State and federal officials in Arizona are fighting the latest skirmish in a long-running war over rules governing human use of wild areas.
In August the U.S. Forest Service issued a terse press release requiring hunters to move their camps every 72 hours in half of Arizona's forests. The notice threatened not just to cite violators but to remove trailers and other equipment, under the assumption that they are "abandoned property."
But according to the Arizona Game and Fish Department, campers have typically been allowed to stay in place for 14 days. In a letter to the Forest Service, department director Larry D. Voyles pointed out that most Arizona hunts last a week or longer. "There are many times when a hunter may be in camp for a few days, have to leave for work, and then return a few days later to finish his or her hunt," Voyles wrote. Threatening to fine hunters and impound their equipment, he warned, will drive people away. By contrast, the state has reduced and simplified rules to lure people to fishing and hunting, which have lost popularity in recent years.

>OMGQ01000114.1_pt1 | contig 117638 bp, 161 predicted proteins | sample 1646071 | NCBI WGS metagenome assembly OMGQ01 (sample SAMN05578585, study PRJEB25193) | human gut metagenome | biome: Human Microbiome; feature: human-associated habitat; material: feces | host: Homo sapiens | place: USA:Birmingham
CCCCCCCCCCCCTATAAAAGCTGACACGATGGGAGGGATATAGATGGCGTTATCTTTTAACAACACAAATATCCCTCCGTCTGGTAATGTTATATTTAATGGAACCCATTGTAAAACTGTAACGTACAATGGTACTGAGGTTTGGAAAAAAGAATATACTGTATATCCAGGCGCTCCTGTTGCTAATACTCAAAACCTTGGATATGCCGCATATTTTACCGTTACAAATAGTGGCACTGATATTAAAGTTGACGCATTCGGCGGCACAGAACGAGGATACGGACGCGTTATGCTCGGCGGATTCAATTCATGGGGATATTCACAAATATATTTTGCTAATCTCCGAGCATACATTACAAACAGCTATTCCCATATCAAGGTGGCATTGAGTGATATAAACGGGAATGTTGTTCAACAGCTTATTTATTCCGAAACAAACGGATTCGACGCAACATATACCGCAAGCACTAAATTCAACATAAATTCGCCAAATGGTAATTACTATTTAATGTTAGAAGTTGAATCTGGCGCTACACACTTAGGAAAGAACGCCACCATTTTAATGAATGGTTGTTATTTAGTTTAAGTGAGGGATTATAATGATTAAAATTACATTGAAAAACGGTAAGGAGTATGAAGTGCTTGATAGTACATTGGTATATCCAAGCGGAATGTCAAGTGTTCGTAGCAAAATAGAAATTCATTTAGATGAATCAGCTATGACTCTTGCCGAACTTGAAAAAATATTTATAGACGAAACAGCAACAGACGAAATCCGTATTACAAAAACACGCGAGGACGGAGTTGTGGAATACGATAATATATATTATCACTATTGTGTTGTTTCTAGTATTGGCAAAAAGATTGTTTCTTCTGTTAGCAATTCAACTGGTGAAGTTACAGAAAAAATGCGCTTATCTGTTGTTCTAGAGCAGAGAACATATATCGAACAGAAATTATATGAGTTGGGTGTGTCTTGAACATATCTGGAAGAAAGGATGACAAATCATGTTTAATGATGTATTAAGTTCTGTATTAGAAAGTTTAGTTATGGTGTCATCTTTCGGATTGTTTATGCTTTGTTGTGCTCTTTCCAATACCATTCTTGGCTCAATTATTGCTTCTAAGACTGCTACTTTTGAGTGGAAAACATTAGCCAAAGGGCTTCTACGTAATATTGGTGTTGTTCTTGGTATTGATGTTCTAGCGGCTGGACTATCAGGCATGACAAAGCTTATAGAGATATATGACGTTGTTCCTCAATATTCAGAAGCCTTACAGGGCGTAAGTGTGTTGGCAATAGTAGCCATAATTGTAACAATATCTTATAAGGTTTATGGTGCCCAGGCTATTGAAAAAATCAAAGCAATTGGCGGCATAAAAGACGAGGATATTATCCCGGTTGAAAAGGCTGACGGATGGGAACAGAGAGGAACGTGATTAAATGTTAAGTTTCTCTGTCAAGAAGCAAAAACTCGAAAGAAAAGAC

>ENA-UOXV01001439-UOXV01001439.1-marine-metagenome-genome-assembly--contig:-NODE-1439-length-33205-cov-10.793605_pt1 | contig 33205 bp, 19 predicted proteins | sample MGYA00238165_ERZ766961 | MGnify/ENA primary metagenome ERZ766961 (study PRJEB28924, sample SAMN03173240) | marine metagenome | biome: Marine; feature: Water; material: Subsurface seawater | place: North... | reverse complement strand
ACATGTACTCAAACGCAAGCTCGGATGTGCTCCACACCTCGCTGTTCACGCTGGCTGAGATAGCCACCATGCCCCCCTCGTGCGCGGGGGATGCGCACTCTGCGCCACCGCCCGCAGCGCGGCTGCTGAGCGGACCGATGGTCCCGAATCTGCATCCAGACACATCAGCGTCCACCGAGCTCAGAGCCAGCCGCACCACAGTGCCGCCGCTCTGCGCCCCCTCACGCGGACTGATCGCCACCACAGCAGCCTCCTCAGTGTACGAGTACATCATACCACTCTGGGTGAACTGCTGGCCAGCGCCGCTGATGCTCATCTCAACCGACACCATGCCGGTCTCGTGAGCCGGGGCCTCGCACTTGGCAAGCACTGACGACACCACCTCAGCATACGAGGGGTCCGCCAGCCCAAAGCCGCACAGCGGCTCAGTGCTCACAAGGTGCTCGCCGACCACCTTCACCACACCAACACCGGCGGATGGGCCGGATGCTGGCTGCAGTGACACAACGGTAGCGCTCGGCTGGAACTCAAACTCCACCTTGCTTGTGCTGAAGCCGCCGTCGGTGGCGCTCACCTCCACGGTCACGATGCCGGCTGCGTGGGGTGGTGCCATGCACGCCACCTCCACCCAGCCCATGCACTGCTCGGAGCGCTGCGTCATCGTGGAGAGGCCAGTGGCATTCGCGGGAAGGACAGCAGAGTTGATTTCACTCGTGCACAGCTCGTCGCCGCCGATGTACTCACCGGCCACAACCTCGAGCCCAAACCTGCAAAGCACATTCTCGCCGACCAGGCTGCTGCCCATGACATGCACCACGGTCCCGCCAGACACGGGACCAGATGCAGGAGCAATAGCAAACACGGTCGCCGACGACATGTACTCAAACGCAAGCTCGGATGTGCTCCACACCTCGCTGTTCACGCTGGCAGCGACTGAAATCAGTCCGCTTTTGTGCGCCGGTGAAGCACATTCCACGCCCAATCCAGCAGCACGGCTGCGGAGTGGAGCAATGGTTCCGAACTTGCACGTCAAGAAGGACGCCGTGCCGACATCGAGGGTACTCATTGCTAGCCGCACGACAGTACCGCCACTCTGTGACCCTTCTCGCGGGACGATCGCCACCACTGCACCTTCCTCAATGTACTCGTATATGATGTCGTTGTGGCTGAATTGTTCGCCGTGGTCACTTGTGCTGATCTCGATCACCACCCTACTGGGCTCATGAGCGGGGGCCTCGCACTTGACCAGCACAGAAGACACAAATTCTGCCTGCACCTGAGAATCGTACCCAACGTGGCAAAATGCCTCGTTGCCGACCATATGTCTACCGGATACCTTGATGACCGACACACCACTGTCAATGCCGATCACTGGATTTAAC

Unsuccessful in their negotiations, state and county officials created a placard to be placed on camping equipment, proclaiming "this property is not abandoned" and warning that "any attempt to seize, move, or otherwise control this property will be treated as an act of theft." In December federal supervisors of the Kaibab and Coconino national forests "clarified" their position, denying that they had threatened hunters' property-even as the original press release remained available online.